If he drags you towards a dog or a person, make sure he does not get rewarded for this behavior by getting the interaction he wants. If he really wants to greet someone and is pulling, just stop in place. Eventually he should stop trying to drag you there and will offer another behavior, like a sit (particularly if you've trained a sit). Once he gives the desired behavior, you can start moving again. The first few times you do this, you'll feel a little silly, but you'll show him that pulling=stop and behaving=go.

If he'll take it amid all the distractions, reward him with food and praise when he's giving you a loose leash and/or his attention. Timing is crucial. If he's chewing a leaf and ignoring you but perks up and comes to you when you make squeaky noises, treat him right as he gets to your side. It helps to be holding a treat in your hand on the side he's coming to so you can reward him without reaching across yourself or bending down more than necessary. Don't use commands like "come" or his name when you're being ignored. You don't want commands to be associated with ignoring. That's why you make noises are shuffle your feet when you're trying to get his attention but aren't sure you will.

It's also generally good practice not to try to attract him with the treat, but rather to have it come out of nowhere when he offers the behavior you want on his own (even coincidentally). Luring with the treat is OK, especially at first, but you want to get away from it as soon as possible, since you're not trying to teach him that he should behave when you have food, but rather that behaving results in sporadic and unexpected rewards. Give a happy "yes" or a "good boy" along with the treat.

Be generous and random with rewards. Good behavior should receive consistent reinforcement with praise, increasingly sporadic reinforcement with food, and periodic jackpots of treats and praise parties. These methods will help make food, praise, and other kinds of rewards (i.e., getting to greet another dog) meld together in the dog's mind so that your praise carries extra weight when you move past treats.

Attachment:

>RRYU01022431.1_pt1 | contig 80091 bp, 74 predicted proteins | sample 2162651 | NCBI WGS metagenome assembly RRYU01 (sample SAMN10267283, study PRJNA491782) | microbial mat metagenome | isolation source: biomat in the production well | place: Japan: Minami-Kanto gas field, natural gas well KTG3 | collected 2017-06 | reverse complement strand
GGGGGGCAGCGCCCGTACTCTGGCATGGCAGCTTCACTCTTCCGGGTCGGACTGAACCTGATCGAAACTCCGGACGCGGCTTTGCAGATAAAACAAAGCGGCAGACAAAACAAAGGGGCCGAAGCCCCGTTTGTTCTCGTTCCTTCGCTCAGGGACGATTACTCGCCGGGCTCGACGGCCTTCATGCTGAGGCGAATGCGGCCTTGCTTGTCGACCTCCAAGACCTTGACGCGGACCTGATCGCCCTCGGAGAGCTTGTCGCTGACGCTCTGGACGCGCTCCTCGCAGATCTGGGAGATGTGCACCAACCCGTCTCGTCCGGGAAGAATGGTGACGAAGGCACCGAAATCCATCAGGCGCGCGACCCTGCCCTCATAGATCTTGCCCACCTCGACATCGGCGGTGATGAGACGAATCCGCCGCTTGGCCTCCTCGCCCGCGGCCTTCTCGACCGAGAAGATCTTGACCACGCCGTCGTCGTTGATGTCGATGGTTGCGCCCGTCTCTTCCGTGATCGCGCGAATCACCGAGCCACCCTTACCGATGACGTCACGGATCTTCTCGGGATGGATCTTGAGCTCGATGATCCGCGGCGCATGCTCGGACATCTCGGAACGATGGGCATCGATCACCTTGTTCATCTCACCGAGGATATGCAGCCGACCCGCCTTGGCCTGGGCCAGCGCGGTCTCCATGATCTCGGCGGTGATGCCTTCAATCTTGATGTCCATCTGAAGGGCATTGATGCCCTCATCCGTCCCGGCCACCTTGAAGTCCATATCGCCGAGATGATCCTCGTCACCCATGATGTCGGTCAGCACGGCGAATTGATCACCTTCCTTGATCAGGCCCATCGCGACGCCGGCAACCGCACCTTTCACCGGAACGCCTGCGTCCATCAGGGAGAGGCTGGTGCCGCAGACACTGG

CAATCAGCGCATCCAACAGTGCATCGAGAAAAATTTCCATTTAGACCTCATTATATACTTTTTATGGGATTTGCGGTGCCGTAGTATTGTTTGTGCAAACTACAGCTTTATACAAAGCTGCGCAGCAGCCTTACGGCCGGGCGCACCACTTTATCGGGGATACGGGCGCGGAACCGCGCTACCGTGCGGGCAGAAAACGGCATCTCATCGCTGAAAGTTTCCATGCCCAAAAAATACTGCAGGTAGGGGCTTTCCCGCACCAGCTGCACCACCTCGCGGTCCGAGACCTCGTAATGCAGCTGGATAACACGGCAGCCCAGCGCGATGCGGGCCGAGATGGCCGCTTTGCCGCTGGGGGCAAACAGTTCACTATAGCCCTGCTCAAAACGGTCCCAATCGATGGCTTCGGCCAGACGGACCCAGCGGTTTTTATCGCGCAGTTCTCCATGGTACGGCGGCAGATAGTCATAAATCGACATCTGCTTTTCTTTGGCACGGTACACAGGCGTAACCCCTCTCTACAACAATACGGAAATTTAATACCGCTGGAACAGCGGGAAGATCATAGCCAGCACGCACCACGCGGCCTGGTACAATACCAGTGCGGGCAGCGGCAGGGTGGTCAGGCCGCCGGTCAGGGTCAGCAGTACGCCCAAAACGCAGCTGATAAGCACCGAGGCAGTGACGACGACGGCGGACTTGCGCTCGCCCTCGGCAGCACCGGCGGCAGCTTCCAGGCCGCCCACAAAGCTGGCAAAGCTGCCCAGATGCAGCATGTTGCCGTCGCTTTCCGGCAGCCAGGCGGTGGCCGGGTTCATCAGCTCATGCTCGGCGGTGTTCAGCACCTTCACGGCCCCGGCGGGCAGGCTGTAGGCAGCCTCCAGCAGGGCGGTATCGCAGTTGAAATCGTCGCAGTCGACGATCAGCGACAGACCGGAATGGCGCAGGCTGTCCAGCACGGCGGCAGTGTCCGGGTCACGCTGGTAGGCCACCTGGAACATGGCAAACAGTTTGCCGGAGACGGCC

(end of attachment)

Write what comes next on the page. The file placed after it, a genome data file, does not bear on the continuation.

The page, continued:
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PS - Class is FUN. Working together with your dog and getting in sync is surprisingly rewarding. I pooh-poohed classes with my first dog and was able to train him well just by reading, but I've gone to classes since then, and it's been wonderful. The dogs have a blast, and I get a lot better at communicating with them. It's also a fantastic environment for teaching self-control and socialization because they get to see lots of dogs that aren't there for play.
 

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Discussion Starter · #10 ·
Thank you for all the helpful tips! I want to put him in an obedience class, but he has to be 20 weeks to start them so I have to wait for now.
 

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A great way to tell if you're enrolled in a good training program is to ask the trainer if they use choke chains during training. If they answer is yes, then you should turn and run! They're a last resort training tool.
I don't really agree with that, and I don't use a choke chain. I wouldn't sign up for a class that required choke chains, it's not a tool that I use so wouldn't want to be forced to use one.

But I probably also wouldn't sign up for a class that did not allow choke chains either. That shows that the instructor isn't willing to be flexible with different teaching methods and acknowledge that different methods work better for different dogs/handlers.

The classes I would be looking for are the classes that give you the option to use them if that's what you want and what works for you.